To date there has been little government communication or consultation regarding the benefits of tourism and improved infrastructure in the valley. Such an initiative would be valuable, given the fear expressed by local communities that tourism could increase to unmanageable levels, thereby reducing access to water by farmers, damaging land and hindering traditional festivities. At present, neither the people nor the tourist attractions are well prepared for a large influx of limeños.
Mario Tavera is one of the thousands of middle-class limeños who already visits Santa Eulalia when he needs a day or two away from the traffic jams and air pollution. Although Tavera is careful about garbage disposal, the restaurants that he visits generally throw out all their waste directly into the Santa Eulalia River. The restaurants do not have many alternatives, as public sewerage and waste disposal systems are very limited. Mario is not aware, either, that this is the same water that will eventually reach him in Lima when he takes a shower or cooks.
Coordinating the use of water resources in Santa Eulalia is complex in many ways, not least because of the diversity of actors involved. Three types of populations depend on the small river in this area: farmers; residents and business people in the urban area; and millions in Lima who are likely unaware of the importance of the river basin to their everyday lives.
At the same time, three levels of government are involved, together with a multitude of civil society and private sector actors. National government action is important in many ways, especially as it provides the legal framework for water use. Such legal frameworks have traditionally only considered agricultural use of water and have not fully accounted for other uses like tourism.
Passed in 2009, a new National Water Law holds different users accountable for their water consumption. The Lima Regional Government should enforce the law, but this has not yet been the case. The Regional Government has also failed to adopt an integrated view of the basin’s social and environmental needs when formulating new infrastructure and other development projects. Finally, local governments have been more preoccupied with attending to areas with the greatest density of voters rather than anticipating and preventing conflict between social groups with particular interests and preferences regarding water resources.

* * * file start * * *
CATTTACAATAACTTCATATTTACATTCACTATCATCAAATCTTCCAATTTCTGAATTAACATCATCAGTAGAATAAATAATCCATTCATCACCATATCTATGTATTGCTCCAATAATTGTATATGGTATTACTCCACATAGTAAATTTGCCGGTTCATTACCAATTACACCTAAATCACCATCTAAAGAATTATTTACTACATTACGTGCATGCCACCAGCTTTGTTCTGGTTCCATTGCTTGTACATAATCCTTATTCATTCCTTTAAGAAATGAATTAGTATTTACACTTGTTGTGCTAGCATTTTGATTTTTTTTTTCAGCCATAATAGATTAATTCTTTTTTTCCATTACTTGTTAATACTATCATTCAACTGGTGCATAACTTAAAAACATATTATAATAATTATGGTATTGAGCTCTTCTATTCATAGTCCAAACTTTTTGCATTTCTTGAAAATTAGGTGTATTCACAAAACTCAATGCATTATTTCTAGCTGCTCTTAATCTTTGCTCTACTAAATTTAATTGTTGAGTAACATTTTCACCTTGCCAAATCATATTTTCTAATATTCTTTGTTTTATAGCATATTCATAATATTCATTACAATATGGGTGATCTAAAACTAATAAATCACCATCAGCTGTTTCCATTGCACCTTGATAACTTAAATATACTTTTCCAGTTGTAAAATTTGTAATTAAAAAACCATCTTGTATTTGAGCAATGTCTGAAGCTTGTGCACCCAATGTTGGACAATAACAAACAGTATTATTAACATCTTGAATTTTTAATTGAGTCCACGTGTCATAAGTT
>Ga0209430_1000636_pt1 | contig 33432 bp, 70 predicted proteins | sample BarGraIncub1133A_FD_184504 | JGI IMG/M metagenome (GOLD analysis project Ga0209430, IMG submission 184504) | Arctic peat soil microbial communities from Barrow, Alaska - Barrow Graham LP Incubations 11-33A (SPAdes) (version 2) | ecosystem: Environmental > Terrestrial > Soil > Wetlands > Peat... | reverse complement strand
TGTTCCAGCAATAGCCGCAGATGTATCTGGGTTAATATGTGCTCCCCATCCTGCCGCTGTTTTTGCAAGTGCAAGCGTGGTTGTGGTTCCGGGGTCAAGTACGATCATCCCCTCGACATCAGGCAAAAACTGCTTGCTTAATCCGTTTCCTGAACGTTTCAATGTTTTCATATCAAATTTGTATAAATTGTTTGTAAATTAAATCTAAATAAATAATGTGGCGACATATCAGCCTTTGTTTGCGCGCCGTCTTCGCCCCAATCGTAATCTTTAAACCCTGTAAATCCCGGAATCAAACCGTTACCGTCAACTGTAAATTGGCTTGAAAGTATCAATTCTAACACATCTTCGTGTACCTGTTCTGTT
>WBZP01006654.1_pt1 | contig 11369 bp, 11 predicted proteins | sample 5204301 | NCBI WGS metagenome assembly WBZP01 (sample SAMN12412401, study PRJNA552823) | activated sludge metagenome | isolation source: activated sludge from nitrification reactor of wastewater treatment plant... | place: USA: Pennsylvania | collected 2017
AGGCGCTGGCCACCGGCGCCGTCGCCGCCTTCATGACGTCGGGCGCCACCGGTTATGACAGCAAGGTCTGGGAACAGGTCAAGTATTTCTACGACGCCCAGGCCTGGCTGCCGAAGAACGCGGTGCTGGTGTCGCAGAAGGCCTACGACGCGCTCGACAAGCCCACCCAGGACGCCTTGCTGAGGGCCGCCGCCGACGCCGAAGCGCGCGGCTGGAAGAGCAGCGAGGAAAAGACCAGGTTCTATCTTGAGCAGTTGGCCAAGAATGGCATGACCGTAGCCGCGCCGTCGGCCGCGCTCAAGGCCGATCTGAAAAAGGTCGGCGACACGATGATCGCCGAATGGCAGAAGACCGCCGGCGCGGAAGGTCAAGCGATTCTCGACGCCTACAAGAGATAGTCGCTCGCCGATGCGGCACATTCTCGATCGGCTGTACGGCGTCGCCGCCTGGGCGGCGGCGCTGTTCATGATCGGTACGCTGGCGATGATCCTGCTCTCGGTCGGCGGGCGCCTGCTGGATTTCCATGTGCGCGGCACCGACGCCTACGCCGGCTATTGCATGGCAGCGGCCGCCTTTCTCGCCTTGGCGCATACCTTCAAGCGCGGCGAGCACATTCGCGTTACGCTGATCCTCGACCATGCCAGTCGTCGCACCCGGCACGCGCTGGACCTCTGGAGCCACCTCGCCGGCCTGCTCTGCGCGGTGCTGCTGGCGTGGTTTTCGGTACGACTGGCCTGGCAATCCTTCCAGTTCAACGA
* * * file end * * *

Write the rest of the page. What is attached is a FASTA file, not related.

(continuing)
In addition to this complex set of actors, once-active mining continues to affect the water resources in the basin. The river water has been found to contain significant levels of heavy metals and other elements that are the result of natural sedimentary processes and mining activities. Most of the mining activity in the area finished decades ago, but the impact on water resources that are vital for millions of Peruvians is still evident. Laws and policies addressing the environmental liabilities of closed mining projects are unclear and weakly enforced at all levels of government.
Thus, potential conflicts loom behind the idyllic landscapes of the Santa Eulalia basin. In February 2012, President Ollanta Humala visited Huarochirí and announced that the Central and Regional Governments would soon construct the long-postponed paved road to connect the different areas of the basin. This includes the community where the Ybazetas live and work and also dozens of other small villages that have remained in far greater isolation from the urban issues of Lima and its inhabitants.
A small river can provide livelihoods for millions. Yet in a country with a rapidly growing economy, increasing social conflicts and changing consumption habits, the use of even a small river must be carefully managed if it is to be sustainable. Where tourists like Mario see natural beauty and rural traditions, local citizens like Rony and Erika increasingly see social exclusion and threats to their way of life. At the same time, however, some aspects of the ancestral relationship of farmers with the river may need rethinking. The growing use of modern elements like fertilizers, detergents and other substances by small farmers is not properly addressed by their traditional methods of water and soil cleaning. In the Santa Eulalia River valley, dialogue and capacity building is necessary for all those involved, not just the newcomers.
Gonzalo Alcalde is a researcher at the Peruvian think tank FORO Nacional
Internacional. He received a PhD in Public Policy from the University of Texas at Austin (2009).
Diego Espejo is a research assistant at FORO and participated in the IWRM Project in Santa Eulalia.